Cyber-Shilling in Automobile Auctions: Evidence from a Field Experiment

American Economic Journal: Microeconomics 2015, 7(3): 85–103

19 Pages Posted: 20 Mar 2017

See all articles by David M. Grether

David M. Grether

California Institute of Technology

David Porter

Chapman University - Department of Business and Economics

Matthew Shum

California Institute of Technology

Date Written: March 17, 2017

Abstract

We run a large field experiment with an online company specializing in selling used automobiles via ascending auctions. We manipulate experimentally the “price grid,” or the possible amounts that bidders can bid above the current standing price. Using two diverse auction sites, one in New York and one in Texas, we find that buyer and seller behavior differs strikingly across the two sites. Specifically, in Texas we find peculiar patterns of bidding among a small but prominent group of buyers suggesting that they are “cyber-shills” working on behalf of sellers. These patterns do not appear in the New York auctions.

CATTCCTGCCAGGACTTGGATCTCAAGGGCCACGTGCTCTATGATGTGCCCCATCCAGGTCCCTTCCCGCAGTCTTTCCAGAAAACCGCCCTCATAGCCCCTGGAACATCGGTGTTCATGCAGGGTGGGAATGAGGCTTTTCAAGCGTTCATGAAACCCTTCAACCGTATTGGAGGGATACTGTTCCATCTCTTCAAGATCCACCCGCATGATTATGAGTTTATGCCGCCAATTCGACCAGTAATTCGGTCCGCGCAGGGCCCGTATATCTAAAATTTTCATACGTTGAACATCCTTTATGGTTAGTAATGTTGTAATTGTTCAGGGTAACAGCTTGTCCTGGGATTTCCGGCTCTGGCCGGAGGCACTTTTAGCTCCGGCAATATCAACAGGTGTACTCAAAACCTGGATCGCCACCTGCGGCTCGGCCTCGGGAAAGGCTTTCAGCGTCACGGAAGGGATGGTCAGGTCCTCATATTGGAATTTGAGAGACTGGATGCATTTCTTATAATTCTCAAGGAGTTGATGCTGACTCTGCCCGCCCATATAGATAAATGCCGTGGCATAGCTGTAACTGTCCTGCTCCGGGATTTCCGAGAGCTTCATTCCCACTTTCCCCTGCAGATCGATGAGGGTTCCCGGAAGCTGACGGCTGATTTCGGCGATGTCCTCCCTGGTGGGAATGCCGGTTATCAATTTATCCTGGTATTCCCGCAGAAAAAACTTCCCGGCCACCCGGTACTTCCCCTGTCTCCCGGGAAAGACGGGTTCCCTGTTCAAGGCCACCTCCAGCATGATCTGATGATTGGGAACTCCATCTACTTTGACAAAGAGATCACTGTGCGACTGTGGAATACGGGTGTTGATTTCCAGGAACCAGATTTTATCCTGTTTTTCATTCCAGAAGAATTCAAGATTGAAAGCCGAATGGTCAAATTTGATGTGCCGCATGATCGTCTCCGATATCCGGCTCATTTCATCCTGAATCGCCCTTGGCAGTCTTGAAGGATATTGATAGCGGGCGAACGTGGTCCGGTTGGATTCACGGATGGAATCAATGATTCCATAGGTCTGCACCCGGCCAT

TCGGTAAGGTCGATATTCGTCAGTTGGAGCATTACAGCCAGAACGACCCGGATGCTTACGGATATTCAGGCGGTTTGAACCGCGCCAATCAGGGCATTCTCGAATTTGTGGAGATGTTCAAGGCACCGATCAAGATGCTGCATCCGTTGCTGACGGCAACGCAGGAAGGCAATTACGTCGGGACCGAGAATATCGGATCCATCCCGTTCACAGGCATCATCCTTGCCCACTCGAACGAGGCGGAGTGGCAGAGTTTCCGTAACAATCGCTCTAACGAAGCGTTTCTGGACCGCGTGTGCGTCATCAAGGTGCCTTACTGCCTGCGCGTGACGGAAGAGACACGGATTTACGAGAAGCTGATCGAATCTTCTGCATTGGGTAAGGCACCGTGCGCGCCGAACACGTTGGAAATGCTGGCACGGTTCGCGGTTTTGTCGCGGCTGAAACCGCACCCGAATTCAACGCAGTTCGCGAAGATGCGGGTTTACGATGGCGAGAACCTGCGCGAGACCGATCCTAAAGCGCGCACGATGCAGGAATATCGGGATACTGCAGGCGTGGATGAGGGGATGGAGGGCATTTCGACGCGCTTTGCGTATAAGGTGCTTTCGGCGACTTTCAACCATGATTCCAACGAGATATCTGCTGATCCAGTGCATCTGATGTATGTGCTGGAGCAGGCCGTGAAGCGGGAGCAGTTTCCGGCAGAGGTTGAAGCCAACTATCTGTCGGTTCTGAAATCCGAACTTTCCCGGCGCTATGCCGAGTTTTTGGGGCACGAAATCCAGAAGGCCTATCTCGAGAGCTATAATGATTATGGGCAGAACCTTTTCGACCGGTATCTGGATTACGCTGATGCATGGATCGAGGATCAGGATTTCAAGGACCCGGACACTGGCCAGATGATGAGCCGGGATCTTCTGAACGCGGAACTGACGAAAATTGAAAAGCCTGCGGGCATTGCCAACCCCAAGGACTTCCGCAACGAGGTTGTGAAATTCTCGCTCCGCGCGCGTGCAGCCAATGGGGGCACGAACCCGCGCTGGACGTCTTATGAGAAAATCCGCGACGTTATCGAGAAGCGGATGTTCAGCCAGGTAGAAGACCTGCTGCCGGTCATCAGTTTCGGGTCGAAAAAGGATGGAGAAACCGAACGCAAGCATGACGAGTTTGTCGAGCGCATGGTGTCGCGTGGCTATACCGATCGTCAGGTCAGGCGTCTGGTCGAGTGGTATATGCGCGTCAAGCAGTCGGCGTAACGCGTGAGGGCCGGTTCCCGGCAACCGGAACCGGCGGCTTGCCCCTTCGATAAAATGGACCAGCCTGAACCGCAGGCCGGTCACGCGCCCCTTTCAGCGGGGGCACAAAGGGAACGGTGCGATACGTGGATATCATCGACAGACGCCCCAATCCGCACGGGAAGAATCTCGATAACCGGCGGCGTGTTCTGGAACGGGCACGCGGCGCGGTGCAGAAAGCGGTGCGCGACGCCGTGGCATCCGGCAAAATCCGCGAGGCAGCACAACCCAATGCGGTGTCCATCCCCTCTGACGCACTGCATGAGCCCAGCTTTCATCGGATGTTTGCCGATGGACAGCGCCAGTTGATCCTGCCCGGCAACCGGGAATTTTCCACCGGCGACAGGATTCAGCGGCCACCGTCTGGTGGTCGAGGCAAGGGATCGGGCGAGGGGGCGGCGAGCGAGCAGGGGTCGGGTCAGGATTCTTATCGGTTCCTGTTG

JEL Classification: C93, D12, D44, L62, L81

Suggested Citation

Grether, David M. and Porter, David and Shum, Matthew, Cyber-Shilling in Automobile Auctions: Evidence from a Field Experiment (March 17, 2017). American Economic Journal: Microeconomics 2015, 7(3): 85–103. Available at SSRN: https://ssrn.com/abstract=2935389

David M. Grether

California Institute of Technology ( email )

Pasadena, CA 91125
United States

David Porter

Chapman University - Department of Business and Economics ( email )

Orange, CA
United States
(714) 997-6915 (Phone)
(714) 628-2881 (Fax)

Matthew Shum (Contact Author)

California Institute of Technology ( email )

Pasadena, CA 91125
United States

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